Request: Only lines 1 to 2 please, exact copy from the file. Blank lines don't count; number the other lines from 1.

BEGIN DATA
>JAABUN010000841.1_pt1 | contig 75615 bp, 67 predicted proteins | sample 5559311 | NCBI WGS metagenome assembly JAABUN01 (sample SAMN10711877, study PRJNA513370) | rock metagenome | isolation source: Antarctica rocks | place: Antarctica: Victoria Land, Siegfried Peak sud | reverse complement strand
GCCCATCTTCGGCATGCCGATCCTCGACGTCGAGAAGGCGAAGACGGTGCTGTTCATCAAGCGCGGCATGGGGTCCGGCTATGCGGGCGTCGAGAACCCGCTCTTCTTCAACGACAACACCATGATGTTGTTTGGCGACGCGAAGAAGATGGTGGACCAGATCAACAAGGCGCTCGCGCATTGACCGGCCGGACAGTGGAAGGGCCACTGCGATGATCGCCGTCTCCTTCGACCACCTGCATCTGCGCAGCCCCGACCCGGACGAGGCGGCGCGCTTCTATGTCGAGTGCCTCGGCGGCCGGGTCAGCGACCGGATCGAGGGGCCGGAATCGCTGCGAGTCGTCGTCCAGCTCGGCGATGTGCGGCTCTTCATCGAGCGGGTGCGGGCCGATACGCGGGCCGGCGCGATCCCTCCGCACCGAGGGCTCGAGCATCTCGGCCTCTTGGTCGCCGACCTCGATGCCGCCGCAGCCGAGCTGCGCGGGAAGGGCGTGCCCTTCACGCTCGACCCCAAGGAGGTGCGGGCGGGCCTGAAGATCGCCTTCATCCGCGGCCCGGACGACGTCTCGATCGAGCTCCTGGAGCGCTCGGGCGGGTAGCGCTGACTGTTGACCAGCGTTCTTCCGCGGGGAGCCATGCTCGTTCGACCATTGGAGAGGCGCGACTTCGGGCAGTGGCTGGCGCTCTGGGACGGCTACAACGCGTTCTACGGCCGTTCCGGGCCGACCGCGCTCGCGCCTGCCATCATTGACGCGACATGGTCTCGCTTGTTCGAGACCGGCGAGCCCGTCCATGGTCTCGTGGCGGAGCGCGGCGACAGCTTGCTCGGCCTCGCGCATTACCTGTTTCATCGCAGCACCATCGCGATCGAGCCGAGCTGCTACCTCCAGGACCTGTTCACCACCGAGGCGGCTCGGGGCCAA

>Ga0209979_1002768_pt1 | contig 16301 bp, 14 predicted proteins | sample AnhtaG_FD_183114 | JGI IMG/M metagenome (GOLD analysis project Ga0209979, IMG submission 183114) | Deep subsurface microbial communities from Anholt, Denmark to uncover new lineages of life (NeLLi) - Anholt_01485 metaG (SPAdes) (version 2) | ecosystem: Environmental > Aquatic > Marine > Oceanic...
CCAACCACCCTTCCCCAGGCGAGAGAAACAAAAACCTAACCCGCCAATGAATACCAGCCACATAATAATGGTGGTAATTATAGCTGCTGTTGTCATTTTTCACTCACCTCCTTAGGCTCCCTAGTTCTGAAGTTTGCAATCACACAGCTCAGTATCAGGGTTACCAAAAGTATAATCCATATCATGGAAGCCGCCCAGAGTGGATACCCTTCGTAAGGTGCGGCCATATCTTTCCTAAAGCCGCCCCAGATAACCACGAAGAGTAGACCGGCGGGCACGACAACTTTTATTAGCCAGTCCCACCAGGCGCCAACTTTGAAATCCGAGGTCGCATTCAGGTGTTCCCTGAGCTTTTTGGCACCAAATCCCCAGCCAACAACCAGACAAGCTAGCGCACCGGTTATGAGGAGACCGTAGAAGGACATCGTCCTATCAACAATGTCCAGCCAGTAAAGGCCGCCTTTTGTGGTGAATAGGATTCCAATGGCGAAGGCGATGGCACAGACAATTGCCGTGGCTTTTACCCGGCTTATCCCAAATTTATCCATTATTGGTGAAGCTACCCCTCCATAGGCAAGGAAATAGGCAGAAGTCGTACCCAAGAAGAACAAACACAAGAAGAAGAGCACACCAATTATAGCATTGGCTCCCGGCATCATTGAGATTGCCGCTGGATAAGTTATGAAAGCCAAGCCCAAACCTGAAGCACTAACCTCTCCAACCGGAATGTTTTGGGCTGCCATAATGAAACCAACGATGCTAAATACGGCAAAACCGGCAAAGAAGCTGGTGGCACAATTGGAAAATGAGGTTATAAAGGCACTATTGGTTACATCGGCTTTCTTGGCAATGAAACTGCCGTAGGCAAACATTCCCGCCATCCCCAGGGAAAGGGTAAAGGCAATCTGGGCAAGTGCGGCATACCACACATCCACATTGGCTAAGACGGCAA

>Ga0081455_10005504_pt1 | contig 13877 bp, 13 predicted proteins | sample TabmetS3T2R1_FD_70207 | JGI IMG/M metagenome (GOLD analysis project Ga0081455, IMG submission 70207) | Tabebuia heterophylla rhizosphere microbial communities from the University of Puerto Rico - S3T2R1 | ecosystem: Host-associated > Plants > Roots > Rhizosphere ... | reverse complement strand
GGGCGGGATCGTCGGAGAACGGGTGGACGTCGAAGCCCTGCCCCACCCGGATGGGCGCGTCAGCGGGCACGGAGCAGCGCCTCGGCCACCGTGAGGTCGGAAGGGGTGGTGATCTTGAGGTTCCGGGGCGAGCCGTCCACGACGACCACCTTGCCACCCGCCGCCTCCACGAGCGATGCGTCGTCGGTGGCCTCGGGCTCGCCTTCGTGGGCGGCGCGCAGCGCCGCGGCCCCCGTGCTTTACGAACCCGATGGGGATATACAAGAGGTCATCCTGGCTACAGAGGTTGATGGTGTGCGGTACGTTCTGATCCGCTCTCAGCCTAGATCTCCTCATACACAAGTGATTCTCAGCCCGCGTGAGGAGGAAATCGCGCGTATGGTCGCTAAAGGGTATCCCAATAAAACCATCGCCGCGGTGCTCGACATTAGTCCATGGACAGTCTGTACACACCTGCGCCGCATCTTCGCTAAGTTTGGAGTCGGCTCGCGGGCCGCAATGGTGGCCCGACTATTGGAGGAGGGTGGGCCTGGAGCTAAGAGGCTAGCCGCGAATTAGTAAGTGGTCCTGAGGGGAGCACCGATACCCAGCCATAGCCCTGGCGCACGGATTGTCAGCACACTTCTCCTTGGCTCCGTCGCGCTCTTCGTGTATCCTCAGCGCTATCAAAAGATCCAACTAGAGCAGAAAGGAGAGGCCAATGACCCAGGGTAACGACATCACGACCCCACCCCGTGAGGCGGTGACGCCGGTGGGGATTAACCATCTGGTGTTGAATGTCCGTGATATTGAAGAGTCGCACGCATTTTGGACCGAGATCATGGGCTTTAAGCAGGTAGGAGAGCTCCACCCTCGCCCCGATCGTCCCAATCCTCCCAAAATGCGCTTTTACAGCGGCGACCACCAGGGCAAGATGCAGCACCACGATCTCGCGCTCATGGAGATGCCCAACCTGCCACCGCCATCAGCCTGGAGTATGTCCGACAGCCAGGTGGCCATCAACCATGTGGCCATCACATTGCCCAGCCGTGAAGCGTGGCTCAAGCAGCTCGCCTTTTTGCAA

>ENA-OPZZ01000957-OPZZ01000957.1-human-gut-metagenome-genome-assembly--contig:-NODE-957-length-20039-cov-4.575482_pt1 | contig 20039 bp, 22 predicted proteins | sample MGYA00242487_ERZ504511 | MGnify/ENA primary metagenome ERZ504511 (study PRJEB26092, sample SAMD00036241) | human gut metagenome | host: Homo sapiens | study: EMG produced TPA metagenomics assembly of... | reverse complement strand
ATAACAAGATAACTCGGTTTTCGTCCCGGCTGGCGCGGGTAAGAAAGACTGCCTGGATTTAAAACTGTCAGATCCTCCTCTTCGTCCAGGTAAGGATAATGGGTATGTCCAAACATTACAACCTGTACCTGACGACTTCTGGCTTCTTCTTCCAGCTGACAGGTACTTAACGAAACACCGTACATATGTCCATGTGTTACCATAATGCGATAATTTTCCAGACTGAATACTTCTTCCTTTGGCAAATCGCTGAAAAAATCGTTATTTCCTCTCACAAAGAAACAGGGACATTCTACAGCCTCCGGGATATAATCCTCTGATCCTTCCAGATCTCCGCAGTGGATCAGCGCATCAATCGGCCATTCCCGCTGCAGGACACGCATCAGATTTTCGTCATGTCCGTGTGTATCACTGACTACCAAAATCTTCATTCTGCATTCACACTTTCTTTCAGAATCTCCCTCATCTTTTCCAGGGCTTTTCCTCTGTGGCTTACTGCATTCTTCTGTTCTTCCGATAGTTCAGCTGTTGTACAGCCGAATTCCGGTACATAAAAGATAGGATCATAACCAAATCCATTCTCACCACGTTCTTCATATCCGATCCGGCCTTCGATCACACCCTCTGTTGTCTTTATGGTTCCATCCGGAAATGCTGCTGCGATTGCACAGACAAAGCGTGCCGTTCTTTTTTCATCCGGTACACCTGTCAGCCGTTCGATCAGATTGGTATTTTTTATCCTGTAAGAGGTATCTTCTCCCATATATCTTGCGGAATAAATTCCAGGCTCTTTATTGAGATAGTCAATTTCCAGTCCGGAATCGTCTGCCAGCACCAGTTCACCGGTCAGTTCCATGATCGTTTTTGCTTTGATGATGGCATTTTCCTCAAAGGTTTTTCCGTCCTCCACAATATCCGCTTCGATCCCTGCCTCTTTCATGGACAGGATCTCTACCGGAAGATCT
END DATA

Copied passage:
>JAABUN010000841.1_pt1 | contig 75615 bp, 67 predicted proteins | sample 5559311 | NCBI WGS metagenome assembly JAABUN01 (sample SAMN10711877, study PRJNA513370) | rock metagenome | isolation source: Antarctica rocks | place: Antarctica: Victoria Land, Siegfried Peak sud | reverse complement strand
GCCCATCTTCGGCATGCCGATCCTCGACGTCGAGAAGGCGAAGACGGTGCTGTTCATCAAGCGCGGCATGGGGTCCGGCTATGCGGGCGTCGAGAACCCGCTCTTCTTCAACGACAACACCATGATGTTGTTTGGCGACGCGAAGAAGATGGTGGACCAGATCAACAAGGCGCTCGCGCATTGACCGGCCGGACAGTGGAAGGGCCACTGCGATGATCGCCGTCTCCTTCGACCACCTGCATCTGCGCAGCCCCGACCCGGACGAGGCGGCGCGCTTCTATGTCGAGTGCCTCGGCGGCCGGGTCAGCGACCGGATCGAGGGGCCGGAATCGCTGCGAGTCGTCGTCCAGCTCGGCGATGTGCGGCTCTTCATCGAGCGGGTGCGGGCCGATACGCGGGCCGGCGCGATCCCTCCGCACCGAGGGCTCGAGCATCTCGGCCTCTTGGTCGCCGACCTCGATGCCGCCGCAGCCGAGCTGCGCGGGAAGGGCGTGCCCTTCACGCTCGACCCCAAGGAGGTGCGGGCGGGCCTGAAGATCGCCTTCATCCGCGGCCCGGACGACGTCTCGATCGAGCTCCTGGAGCGCTCGGGCGGGTAGCGCTGACTGTTGACCAGCGTTCTTCCGCGGGGAGCCATGCTCGTTCGACCATTGGAGAGGCGCGACTTCGGGCAGTGGCTGGCGCTCTGGGACGGCTACAACGCGTTCTACGGCCGTTCCGGGCCGACCGCGCTCGCGCCTGCCATCATTGACGCGACATGGTCTCGCTTGTTCGAGACCGGCGAGCCCGTCCATGGTCTCGTGGCGGAGCGCGGCGACAGCTTGCTCGGCCTCGCGCATTACCTGTTTCATCGCAGCACCATCGCGATCGAGCCGAGCTGCTACCTCCAGGACCTGTTCACCACCGAGGCGGCTCGGGGCCAA